While acknowledging there are legal issues to be resolved, Gov. Pete Ricketts said Wednesday he remains determined to carry out the death sentences imposed in Nebraska prior to the Legislature's repeal of the death penalty last week.
"We are proceeding because that's what we're supposed to do, not retroactively change these sentences that were handed down by a judge," the governor said during a telephone call from Washington.
Senators who supported repeal of the death penalty argue that there is no legal means of execution in the state now, despite the sentences imposed on 10 men on death row.
The Legislature repealed the death penalty last week over the veto of the governor.
Ricketts noted that Attorney General Doug Peterson plans to seek a declaratory judgment from the Nebraska Supreme Court to resolve the dispute over pending death sentences.
Also awaiting resolution is a Federal Drug Administration ruling that one of three lethal injection drugs that would be used in the executions cannot be legally imported into the United States.
Ricketts announced earlier that the state has purchased the drugs to be used in executing the death penalty under Nebraska's lethal injection law.
Acknowledging the FDA's statement, the governor said the state is researching that issue and has been in communication with FDA, and "we will work through it."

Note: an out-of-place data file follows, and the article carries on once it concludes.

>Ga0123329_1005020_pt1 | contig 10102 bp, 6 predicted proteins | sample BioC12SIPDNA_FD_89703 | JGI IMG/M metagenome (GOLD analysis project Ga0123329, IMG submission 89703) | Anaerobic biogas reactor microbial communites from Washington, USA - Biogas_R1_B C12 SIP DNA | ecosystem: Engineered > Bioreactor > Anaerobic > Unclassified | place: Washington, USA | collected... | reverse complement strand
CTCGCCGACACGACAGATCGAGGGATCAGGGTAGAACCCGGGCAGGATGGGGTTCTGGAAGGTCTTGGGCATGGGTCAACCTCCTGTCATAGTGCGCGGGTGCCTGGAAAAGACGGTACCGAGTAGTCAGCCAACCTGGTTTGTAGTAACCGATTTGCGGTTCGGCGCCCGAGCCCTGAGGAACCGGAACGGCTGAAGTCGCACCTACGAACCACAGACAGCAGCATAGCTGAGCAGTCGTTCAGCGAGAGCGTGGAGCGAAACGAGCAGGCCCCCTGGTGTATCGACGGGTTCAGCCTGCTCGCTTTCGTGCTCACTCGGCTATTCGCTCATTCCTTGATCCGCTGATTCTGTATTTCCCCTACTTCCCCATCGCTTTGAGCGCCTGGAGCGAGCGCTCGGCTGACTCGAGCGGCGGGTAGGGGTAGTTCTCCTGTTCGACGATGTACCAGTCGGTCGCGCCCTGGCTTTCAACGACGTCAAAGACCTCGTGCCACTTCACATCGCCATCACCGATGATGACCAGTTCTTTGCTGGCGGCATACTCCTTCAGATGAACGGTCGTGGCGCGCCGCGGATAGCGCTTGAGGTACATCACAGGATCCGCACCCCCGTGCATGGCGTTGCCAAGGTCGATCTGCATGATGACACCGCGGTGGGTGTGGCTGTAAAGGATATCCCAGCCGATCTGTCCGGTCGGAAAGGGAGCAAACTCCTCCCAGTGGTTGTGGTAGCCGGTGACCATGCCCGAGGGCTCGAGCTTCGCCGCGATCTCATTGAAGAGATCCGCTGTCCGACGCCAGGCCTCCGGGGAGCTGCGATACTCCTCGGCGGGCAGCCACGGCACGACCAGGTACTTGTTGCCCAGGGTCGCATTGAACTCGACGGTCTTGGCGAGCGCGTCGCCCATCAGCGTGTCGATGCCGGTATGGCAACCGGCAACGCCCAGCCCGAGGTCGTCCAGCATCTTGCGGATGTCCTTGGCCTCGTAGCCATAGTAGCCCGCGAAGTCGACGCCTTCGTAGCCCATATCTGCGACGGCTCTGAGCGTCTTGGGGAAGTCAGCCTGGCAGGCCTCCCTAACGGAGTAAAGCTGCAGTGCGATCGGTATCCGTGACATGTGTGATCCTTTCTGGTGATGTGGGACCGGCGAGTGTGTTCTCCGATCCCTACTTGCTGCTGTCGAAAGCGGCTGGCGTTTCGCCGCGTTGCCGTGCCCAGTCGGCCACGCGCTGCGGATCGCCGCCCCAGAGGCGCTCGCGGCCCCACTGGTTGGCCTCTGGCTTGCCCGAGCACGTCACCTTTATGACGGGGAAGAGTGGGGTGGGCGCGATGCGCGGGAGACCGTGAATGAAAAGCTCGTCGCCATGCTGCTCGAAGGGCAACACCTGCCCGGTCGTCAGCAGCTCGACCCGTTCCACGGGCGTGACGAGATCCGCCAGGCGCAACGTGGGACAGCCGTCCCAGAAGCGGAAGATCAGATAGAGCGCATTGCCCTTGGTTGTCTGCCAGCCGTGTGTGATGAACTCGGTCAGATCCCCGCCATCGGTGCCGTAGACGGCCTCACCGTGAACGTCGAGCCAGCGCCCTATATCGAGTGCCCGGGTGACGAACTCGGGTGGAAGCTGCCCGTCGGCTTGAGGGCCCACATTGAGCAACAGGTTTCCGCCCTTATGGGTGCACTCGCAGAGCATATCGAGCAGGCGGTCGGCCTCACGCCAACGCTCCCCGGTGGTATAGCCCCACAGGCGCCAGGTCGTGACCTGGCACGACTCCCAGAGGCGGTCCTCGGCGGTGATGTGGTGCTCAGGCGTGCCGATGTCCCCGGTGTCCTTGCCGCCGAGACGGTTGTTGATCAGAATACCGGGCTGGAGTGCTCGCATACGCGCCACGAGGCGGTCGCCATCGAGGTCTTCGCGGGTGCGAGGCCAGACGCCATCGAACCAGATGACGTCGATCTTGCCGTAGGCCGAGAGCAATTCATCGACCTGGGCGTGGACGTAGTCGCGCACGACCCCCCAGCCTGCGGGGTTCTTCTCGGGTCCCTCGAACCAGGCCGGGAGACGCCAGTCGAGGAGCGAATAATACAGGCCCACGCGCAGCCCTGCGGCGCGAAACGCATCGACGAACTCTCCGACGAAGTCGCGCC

"We will look for ways to be able to carry out the sentences," Ricketts said. "We believe there is a path to that."
You have free articles remaining.
Ricketts said his role in promoting a petition drive seeking a referendum vote of the people to nullify the new law and restore the death penalty is "yet to be defined."
But, in any event, he said, he will speak in favor of restoration of the death penalty when he is traveling the state.
Later in the day, Nebraskans for the Death Penalty announced it is moving ahead swiftly to begin the petition drive.
Lincoln Strategy Group, based in Arizona, will help organize the paid petition circulation effort, according to Chris Peterson, media spokesman for the referendum drive.
Rod Edwards of Omaha, who managed Andy Stebbing's recent Lincoln mayoral campaign, will be field director. Edwards also has filled campaign roles for State Auditor Charlie Janssen, former Attorney General Jon Bruning and Omaha Mayor Jean Stothert.
Ricketts spoke about the death penalty issue following his testimony to a congressional committee opposing a proposed National Labor Relations Board rule that would allow labor unions to collect fees from nonunion members for processing workplace grievance cases.
"That would be a direct violation of what we put in our (state) constitution," the governor said.
Nebraska's Right to Work provision, which prohibits agreements that would require nonunion members to pay dues or fees in a unionized workplace, was approved by voters in 1946, Ricketts said.
"People should have the freedom to choose whether they want to be in a union," he said.
"That's why I hopped on a plane today to go to Washington to make sure we retain the integrity of our Right to Work law," he said.
Ricketts testified before the House Committee on Education and the Workplace at a hearing billed as the "threat against Right to Work laws."